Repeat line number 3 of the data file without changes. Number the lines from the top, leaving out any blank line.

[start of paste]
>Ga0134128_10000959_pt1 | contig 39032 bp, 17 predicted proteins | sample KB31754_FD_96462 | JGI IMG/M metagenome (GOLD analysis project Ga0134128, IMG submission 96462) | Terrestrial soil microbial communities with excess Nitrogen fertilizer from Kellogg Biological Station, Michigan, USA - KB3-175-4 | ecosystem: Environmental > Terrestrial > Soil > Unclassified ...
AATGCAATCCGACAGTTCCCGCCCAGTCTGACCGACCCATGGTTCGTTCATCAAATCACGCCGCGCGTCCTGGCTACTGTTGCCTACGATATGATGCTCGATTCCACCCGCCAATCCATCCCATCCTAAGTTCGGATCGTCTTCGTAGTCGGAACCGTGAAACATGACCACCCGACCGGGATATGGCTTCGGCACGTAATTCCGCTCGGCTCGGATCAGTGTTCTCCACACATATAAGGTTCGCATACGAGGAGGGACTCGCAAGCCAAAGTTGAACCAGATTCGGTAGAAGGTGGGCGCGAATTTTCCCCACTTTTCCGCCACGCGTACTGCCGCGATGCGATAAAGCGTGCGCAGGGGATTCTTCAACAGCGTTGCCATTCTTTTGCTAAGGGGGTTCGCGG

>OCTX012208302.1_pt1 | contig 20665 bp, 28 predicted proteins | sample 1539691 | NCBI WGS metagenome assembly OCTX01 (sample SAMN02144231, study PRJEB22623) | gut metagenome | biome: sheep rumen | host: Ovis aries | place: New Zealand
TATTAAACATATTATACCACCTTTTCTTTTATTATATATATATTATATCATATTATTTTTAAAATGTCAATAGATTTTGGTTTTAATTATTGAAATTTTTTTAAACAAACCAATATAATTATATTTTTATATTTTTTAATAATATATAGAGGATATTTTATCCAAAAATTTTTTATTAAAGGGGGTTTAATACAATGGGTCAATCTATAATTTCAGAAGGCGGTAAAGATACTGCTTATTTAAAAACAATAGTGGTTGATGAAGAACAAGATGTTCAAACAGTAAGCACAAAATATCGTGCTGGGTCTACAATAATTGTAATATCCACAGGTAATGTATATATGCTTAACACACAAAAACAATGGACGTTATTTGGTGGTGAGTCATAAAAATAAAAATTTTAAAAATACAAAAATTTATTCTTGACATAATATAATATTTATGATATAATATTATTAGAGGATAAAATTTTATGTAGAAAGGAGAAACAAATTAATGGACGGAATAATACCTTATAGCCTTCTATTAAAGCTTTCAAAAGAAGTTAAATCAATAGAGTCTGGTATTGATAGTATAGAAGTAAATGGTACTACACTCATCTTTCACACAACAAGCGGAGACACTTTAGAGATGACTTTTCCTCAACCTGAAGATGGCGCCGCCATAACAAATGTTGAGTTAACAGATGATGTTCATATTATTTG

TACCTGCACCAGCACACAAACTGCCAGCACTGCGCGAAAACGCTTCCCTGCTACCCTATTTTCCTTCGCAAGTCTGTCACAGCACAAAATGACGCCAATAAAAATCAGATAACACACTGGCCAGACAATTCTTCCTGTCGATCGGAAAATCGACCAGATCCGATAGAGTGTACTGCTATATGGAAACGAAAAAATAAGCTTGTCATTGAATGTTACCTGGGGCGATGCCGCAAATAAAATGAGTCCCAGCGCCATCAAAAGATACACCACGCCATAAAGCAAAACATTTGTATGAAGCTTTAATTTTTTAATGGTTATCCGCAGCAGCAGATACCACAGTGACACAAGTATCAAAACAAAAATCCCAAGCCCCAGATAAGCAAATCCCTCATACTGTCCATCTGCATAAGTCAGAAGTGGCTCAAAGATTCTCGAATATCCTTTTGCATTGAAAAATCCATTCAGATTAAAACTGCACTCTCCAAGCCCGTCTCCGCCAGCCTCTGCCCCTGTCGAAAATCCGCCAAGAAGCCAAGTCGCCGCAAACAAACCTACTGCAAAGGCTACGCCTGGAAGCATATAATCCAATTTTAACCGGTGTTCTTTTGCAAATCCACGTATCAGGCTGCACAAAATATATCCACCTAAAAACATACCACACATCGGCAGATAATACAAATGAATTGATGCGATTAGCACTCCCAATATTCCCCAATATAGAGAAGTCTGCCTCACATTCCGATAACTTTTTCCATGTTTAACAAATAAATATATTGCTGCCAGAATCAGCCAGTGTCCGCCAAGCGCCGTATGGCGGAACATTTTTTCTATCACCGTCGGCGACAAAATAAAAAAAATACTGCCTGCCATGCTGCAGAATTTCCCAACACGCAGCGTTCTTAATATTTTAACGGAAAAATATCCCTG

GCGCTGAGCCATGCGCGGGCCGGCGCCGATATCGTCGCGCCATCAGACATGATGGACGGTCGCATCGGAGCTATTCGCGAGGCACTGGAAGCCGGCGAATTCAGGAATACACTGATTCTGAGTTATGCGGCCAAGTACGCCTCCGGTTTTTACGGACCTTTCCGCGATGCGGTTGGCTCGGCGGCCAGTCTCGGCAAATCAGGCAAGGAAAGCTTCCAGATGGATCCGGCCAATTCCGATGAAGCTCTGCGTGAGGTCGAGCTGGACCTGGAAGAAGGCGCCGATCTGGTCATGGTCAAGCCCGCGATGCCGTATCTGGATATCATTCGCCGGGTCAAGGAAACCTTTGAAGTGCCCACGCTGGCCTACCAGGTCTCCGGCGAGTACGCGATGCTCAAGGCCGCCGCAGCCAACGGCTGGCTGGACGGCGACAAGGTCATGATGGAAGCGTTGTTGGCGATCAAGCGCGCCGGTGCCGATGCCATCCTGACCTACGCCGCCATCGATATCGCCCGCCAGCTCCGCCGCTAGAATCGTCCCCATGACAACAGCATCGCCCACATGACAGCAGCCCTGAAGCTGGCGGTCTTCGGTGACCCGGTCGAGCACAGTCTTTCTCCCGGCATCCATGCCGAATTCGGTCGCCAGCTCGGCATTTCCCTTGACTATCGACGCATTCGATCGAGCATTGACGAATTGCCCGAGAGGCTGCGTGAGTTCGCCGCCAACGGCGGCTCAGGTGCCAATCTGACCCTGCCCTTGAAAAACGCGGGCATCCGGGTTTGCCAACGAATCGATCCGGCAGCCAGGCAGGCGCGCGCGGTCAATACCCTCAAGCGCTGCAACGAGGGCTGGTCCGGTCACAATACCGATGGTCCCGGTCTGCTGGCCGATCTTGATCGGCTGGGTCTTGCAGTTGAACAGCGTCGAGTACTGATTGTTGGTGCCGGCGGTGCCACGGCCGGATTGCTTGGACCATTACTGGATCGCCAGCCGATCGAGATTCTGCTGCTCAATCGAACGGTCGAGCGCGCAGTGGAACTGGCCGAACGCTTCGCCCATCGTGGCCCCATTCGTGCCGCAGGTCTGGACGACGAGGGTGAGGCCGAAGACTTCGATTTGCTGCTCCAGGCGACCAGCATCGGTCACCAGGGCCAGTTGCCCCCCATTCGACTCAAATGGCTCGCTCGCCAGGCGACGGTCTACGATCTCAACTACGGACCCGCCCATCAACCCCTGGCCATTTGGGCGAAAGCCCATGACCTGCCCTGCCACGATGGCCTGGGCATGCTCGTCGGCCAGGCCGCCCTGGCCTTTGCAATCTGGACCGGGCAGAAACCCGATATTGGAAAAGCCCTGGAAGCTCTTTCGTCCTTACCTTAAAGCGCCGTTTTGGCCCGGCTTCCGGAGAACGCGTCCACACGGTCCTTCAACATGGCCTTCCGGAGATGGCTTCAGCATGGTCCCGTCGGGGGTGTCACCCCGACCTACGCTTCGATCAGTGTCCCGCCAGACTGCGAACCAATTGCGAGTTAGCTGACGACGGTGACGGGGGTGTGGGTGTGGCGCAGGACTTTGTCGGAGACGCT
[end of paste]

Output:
>OCTX012208302.1_pt1 | contig 20665 bp, 28 predicted proteins | sample 1539691 | NCBI WGS metagenome assembly OCTX01 (sample SAMN02144231, study PRJEB22623) | gut metagenome | biome: sheep rumen | host: Ovis aries | place: New Zealand